Planar Flow Form

Surface: a continuous set of points that has length and breadth but no thickness.

Planar Flow Form, similar to Linear Flow Form, expresses continuity and fluid transitions throughout space. This form project deals with fair planar flows, edge conditions, volumes, and visual weight. Using polystyrene sheet, we were to use the vacuum forming press to form abstract pieces that would show the considerations of balance, lift, fairness, and contrast.

Several attempts were made on the vacuum forming press  to get used to creating planar flow forms. What I have noticed in the process of making this project is the difficulty of building a form from a planned structure, or a spine. The end result may not be what I have wanted or the strength of the spine itself is not durable enough for the machine.

After having my polystyrene melted, I then searched for a fair planar curve that also contained a lift and a balance. I carefully trimmed that chosen section of the plastic and sanded the edges for its edge condition.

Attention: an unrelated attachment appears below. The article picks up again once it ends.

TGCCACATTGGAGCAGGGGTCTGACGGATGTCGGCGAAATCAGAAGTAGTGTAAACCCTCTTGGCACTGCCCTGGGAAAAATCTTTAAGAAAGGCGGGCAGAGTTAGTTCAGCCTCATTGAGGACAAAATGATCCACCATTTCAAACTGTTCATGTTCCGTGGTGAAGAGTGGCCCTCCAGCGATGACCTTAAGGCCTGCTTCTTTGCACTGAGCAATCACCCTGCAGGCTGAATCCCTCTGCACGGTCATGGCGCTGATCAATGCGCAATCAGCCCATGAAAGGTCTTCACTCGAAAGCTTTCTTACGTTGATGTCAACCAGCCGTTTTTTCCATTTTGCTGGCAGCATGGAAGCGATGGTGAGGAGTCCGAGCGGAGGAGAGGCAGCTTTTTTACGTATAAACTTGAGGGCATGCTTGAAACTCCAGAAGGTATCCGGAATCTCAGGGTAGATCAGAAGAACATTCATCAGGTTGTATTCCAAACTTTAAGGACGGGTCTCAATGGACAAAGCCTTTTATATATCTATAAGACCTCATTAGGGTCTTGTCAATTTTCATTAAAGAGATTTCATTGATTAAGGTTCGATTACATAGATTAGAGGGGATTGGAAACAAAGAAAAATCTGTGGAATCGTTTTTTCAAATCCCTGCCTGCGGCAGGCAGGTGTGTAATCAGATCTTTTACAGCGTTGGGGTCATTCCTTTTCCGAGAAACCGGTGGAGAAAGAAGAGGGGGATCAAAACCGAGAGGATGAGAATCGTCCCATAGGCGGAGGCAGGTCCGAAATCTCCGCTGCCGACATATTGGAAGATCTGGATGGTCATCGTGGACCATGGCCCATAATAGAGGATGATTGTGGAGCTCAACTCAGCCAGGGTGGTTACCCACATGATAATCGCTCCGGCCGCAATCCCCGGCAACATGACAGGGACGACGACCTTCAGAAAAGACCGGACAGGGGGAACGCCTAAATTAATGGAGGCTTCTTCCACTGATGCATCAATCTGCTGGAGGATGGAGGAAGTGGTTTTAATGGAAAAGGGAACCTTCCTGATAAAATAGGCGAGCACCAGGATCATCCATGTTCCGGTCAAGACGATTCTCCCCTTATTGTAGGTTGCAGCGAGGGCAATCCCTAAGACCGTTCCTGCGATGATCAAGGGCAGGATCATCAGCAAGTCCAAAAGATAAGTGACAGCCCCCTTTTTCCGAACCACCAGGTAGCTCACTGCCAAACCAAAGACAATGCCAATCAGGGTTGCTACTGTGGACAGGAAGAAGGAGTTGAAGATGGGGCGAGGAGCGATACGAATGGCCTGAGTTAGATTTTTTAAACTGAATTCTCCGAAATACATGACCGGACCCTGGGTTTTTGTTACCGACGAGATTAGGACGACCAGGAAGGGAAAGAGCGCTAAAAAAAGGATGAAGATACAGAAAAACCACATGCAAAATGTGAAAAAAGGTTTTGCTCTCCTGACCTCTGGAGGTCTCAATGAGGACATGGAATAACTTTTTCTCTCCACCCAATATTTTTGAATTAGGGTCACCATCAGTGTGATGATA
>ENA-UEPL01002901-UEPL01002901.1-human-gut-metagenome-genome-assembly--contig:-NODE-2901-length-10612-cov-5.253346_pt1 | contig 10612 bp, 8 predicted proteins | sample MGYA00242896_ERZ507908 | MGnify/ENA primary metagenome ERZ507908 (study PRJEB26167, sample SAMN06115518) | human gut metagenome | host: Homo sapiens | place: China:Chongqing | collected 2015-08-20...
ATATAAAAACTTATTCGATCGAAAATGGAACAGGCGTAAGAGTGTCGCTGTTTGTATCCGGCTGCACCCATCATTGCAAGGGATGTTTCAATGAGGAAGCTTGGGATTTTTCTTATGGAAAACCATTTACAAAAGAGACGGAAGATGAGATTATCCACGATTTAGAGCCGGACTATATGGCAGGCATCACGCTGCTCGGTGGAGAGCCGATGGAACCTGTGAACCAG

The endpoints and the lift created by the vacuum forming press made it possible for the form to stand on itself, thus creating balance.

The end point of the broader half has enough surface area and curvature for it to be able to balance with the narrow end on the other side.

The shadows of the planar flow form also created contrast between the ground plain and the form itself.

I believe that I lost some control over this flow form because it is difficult to predict the end-result of an action while using the vacuum forming press. Searching for fair curves by using my hands helped me in understanding what is a fluid transition and what is a break in a flow.

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